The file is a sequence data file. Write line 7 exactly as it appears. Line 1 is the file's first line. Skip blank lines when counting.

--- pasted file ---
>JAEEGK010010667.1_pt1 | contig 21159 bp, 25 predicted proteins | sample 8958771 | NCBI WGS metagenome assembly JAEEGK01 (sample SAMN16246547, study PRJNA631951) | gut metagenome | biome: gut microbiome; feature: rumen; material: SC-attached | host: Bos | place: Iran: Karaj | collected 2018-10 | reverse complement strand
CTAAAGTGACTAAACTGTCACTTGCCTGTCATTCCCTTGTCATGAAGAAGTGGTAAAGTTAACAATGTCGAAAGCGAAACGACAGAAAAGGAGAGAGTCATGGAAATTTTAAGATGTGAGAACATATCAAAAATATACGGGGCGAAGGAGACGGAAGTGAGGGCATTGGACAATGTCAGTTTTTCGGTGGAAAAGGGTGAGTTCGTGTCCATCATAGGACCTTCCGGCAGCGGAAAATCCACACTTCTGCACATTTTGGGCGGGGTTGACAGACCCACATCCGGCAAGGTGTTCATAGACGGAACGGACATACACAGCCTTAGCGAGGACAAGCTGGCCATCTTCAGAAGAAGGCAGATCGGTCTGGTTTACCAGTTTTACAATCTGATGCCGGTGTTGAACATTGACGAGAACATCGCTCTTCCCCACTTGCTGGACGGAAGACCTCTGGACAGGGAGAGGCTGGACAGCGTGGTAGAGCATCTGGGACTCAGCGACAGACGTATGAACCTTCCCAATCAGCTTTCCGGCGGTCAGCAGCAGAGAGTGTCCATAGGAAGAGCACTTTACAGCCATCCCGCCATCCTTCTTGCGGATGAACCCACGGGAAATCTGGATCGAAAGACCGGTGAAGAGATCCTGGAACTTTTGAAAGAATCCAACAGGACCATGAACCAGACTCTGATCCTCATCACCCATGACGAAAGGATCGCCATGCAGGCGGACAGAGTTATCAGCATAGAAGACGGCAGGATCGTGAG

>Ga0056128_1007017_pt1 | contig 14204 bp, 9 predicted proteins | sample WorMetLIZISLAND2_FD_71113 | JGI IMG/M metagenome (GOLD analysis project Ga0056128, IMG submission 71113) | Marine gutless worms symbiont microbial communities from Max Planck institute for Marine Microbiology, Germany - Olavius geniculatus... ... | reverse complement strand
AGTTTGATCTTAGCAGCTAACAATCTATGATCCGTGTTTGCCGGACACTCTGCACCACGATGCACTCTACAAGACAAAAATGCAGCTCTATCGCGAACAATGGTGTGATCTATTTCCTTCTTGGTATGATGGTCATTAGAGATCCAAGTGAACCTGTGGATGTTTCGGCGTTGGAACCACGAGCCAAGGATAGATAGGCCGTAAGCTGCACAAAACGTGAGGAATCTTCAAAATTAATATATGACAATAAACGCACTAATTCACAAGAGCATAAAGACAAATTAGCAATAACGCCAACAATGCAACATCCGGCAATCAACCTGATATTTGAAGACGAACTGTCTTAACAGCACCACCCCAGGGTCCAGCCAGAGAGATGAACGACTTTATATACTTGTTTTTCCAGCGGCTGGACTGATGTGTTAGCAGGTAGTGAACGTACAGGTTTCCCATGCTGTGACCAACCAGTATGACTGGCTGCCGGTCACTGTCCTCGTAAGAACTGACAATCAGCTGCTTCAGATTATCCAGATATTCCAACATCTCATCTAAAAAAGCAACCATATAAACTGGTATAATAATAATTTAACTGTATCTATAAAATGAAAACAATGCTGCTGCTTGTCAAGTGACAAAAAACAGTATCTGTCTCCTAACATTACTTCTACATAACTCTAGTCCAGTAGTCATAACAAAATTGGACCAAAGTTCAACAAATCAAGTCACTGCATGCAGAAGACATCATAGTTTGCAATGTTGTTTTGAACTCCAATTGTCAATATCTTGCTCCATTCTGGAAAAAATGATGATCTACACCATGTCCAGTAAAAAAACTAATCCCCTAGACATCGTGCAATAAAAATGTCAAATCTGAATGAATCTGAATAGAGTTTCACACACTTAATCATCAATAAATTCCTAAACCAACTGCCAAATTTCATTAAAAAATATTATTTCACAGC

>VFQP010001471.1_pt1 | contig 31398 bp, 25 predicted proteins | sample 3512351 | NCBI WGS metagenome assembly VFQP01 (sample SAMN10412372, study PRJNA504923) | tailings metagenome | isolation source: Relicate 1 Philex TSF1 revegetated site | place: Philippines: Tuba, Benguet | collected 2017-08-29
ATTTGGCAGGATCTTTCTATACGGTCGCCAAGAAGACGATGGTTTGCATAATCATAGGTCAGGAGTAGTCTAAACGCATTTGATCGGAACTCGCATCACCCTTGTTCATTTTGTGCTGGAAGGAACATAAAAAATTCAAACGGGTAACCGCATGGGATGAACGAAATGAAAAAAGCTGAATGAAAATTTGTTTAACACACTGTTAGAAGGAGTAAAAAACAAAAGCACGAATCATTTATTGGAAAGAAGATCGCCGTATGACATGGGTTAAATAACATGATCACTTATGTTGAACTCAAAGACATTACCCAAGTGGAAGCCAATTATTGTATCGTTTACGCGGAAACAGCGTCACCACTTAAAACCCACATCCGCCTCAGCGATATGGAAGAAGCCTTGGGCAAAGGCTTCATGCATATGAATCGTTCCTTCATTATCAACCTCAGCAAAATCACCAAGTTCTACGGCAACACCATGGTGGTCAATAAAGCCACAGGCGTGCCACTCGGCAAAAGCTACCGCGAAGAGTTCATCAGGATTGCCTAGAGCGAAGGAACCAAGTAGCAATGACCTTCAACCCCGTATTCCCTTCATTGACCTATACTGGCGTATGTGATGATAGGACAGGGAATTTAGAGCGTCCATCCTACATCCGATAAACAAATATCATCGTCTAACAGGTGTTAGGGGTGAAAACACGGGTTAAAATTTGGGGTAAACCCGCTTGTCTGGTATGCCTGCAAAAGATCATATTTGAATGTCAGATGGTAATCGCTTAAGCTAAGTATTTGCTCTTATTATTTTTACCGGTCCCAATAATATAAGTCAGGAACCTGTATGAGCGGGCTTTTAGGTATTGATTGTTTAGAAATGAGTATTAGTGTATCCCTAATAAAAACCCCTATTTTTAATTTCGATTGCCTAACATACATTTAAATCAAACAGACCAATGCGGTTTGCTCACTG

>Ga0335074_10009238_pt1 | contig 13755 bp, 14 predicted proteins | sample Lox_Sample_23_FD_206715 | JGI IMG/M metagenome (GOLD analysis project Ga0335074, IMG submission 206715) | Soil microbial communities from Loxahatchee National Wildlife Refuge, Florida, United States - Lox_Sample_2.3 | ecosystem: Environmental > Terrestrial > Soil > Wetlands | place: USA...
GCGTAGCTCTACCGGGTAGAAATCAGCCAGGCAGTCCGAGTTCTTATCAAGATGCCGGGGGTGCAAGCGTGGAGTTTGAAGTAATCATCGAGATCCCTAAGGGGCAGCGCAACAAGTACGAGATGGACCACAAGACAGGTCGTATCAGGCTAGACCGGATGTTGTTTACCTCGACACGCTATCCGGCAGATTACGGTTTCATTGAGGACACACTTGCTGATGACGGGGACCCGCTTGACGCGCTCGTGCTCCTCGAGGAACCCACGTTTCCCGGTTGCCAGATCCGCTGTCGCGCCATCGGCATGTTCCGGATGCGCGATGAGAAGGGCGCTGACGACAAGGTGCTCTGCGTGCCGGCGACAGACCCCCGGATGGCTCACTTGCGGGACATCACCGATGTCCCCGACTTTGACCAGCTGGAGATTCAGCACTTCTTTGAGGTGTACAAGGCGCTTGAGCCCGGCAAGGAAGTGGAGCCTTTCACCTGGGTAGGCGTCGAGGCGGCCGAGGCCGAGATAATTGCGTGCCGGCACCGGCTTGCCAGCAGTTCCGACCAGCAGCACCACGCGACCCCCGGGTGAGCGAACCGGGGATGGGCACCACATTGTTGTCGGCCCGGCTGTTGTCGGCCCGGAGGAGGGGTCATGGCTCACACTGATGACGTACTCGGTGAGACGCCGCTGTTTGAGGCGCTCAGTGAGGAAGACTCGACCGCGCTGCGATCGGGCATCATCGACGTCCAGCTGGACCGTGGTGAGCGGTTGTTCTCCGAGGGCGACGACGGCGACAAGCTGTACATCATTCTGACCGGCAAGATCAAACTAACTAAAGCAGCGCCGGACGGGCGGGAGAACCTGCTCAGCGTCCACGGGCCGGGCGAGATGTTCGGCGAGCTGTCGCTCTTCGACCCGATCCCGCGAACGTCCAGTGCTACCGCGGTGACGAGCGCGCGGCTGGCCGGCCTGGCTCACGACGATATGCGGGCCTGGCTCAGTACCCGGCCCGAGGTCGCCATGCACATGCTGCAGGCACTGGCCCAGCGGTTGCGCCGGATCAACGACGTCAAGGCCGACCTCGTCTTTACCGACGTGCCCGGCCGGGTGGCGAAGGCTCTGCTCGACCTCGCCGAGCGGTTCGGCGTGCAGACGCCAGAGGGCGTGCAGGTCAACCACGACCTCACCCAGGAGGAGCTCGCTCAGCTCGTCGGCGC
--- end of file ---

>Ga0335074_10009238_pt1 | contig 13755 bp, 14 predicted proteins | sample Lox_Sample_23_FD_206715 | JGI IMG/M metagenome (GOLD analysis project Ga0335074, IMG submission 206715) | Soil microbial communities from Loxahatchee National Wildlife Refuge, Florida, United States - Lox_Sample_2.3 | ecosystem: Environmental > Terrestrial > Soil > Wetlands | place: USA...